What was probably seen as the impending doom of many artists’ careers, the introduction of the camera in 1816 actually gave artists a new freedom, and new ways to invent themselves.
France was rebuilding itself from the Franco-Prussian war. People flooded to Paris. Social classes mixed like never before, inspiring social and leisure scenes that artists wanted to capture. Renewal being ever-inspiring, artists found inspiration from the newly built cities, gardens, and streets.
Nineteenth century French artists found themselves more concerned with capturing the aesthetic experience of the moment rather than an actual depiction, with special consideration for the lighting and color.
The subjects were often very common. The sketches seemed unfinished. The “everyday scene” was depicted in brighter colors. People found this very shocking. They were used to more “serious” scenes from history or epic stories from Greece or Rome painted elaborately.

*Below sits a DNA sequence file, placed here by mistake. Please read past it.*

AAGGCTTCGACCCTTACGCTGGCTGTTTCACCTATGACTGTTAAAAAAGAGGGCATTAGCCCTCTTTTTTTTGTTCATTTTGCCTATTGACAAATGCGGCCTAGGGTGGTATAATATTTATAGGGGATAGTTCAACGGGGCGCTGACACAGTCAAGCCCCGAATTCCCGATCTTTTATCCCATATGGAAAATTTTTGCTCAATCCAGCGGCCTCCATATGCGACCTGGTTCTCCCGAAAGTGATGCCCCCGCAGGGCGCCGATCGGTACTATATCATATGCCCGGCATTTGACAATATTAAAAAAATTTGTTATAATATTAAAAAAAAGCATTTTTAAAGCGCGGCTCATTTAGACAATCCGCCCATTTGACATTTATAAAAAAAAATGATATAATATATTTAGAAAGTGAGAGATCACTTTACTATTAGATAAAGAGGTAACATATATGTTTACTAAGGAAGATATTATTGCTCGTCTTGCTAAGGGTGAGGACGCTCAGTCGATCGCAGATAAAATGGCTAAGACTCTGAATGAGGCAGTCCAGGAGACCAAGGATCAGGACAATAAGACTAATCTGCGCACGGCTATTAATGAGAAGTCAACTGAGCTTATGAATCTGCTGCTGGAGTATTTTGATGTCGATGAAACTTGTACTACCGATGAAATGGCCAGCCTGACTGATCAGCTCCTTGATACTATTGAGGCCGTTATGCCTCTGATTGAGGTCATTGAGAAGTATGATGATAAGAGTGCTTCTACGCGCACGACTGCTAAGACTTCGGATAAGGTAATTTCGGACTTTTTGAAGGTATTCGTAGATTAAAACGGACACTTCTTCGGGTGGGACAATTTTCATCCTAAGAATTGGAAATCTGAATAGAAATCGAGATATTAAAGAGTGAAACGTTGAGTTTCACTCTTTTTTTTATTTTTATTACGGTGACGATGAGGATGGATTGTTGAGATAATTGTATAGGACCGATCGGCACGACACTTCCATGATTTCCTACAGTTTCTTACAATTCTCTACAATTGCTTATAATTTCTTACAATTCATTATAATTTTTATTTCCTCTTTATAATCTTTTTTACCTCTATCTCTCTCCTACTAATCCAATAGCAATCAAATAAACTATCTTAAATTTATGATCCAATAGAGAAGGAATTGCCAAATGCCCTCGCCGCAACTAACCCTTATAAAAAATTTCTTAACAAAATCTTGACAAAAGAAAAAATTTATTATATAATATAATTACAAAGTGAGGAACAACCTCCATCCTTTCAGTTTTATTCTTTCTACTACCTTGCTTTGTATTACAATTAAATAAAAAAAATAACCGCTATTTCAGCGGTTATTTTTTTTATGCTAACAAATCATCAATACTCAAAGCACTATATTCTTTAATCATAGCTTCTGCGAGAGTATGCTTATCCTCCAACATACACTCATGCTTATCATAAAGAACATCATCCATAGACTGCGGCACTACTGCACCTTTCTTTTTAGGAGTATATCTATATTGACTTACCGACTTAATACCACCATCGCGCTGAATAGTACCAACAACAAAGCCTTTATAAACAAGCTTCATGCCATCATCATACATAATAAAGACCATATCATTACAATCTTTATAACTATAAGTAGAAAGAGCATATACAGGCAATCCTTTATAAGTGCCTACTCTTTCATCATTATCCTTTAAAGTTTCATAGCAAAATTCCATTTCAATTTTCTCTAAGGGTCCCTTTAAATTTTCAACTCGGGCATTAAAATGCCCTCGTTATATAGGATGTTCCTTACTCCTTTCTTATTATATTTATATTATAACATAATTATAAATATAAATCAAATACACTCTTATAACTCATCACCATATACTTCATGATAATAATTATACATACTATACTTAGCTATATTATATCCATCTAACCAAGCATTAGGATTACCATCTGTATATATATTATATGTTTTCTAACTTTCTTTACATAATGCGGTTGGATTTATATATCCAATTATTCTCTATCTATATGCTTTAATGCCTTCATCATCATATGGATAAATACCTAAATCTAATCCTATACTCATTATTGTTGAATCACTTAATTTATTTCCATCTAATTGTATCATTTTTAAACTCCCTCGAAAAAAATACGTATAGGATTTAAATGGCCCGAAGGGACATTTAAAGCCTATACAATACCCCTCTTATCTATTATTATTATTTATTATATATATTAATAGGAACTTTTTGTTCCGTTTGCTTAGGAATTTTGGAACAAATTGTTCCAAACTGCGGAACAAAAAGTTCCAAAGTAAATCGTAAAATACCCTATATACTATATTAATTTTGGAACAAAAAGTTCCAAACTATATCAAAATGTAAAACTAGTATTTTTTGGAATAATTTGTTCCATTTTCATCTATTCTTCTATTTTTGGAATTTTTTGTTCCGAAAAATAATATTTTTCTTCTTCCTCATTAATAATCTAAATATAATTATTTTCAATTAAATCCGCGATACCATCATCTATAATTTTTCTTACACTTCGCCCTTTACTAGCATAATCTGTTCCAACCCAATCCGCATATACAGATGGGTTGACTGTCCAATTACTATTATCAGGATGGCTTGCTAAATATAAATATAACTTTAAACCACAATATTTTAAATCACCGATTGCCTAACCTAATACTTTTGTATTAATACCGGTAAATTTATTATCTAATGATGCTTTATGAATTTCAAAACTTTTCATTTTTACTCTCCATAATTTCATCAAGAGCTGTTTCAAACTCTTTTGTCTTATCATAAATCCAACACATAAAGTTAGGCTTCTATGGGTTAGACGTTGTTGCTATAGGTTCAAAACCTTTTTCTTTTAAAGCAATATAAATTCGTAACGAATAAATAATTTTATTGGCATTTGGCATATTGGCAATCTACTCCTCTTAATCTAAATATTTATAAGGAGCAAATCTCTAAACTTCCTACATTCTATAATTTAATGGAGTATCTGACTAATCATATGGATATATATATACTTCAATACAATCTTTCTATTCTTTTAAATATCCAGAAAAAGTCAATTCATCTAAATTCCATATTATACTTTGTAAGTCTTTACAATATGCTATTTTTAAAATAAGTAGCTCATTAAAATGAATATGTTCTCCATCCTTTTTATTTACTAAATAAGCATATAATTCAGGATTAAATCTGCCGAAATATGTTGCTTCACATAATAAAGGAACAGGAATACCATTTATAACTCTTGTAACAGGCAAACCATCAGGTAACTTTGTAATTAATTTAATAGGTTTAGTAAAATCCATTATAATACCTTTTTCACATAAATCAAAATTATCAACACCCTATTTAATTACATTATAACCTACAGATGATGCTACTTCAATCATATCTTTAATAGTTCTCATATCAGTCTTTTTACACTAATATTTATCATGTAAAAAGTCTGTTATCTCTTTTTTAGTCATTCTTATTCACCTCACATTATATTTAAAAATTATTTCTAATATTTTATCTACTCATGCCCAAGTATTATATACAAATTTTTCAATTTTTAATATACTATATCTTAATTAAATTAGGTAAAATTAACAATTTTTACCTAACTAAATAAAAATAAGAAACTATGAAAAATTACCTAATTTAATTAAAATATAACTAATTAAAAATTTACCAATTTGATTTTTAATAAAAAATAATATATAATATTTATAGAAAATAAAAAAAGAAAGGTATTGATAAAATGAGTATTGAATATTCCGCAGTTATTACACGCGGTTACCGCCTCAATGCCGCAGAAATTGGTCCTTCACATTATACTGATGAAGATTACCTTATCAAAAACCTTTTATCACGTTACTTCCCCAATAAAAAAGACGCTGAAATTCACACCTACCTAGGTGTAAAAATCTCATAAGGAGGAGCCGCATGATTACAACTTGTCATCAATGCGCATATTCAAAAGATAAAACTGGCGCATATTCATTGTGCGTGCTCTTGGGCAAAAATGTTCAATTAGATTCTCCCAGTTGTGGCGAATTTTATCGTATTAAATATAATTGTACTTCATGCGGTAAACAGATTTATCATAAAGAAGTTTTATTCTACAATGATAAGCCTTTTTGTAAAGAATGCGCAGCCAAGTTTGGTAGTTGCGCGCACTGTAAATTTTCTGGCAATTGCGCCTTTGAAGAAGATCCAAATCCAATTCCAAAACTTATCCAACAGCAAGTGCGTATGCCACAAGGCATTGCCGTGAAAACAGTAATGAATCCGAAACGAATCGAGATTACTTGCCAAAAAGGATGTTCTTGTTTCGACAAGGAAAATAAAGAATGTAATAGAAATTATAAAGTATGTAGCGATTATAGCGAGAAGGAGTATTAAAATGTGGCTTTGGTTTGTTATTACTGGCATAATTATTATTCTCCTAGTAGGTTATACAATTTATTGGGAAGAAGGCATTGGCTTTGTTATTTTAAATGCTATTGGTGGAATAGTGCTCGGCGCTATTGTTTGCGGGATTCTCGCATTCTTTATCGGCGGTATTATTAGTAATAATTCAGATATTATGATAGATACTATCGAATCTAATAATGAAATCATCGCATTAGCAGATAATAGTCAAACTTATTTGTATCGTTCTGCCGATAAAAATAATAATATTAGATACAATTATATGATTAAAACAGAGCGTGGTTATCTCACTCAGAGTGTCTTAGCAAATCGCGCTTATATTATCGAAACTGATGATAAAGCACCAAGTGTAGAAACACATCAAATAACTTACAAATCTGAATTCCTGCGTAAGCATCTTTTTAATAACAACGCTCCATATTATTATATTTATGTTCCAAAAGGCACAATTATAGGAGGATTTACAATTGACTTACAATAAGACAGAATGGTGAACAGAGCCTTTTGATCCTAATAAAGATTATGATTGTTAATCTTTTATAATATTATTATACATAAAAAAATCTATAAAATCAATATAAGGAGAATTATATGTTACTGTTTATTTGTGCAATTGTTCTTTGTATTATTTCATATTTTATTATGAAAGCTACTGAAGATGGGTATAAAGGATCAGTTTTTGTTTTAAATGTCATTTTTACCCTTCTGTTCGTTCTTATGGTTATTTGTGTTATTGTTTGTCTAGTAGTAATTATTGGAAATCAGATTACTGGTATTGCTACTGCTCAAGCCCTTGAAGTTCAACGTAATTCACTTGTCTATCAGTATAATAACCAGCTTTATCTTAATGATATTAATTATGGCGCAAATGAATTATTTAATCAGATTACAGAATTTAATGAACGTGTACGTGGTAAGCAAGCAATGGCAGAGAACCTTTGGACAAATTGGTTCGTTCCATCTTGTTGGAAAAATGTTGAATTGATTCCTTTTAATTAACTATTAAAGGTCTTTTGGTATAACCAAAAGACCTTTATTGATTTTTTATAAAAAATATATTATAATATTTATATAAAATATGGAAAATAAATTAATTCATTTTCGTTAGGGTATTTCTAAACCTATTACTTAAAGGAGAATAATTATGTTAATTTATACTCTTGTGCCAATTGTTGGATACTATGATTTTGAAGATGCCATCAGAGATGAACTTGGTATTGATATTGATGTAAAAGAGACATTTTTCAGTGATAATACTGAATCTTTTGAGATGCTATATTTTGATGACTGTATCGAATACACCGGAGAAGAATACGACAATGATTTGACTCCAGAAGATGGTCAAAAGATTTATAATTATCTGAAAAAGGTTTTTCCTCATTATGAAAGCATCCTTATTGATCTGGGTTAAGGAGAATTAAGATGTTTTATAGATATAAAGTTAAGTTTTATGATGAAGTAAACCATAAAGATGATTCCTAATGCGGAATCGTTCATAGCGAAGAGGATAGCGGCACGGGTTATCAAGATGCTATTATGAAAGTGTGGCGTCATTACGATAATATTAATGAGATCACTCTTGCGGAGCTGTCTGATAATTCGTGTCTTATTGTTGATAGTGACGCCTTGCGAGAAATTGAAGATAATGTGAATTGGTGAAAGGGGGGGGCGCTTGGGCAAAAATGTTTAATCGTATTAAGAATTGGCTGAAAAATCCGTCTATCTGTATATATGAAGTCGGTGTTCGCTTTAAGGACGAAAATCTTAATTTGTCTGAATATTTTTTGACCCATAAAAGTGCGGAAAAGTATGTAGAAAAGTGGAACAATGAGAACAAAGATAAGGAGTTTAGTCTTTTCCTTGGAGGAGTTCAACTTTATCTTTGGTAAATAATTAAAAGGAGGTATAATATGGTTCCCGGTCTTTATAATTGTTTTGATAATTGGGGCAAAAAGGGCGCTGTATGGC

Rather, these “impressions” were meant to give a glimpse, of the subject/scene, rather than give a realistic representation. In fact, the movement took its name when art critic, Louis Leroy accused Claude Monet’s Impression, Sunrise of being s sketch or “impression,” as opposed to a finished painting.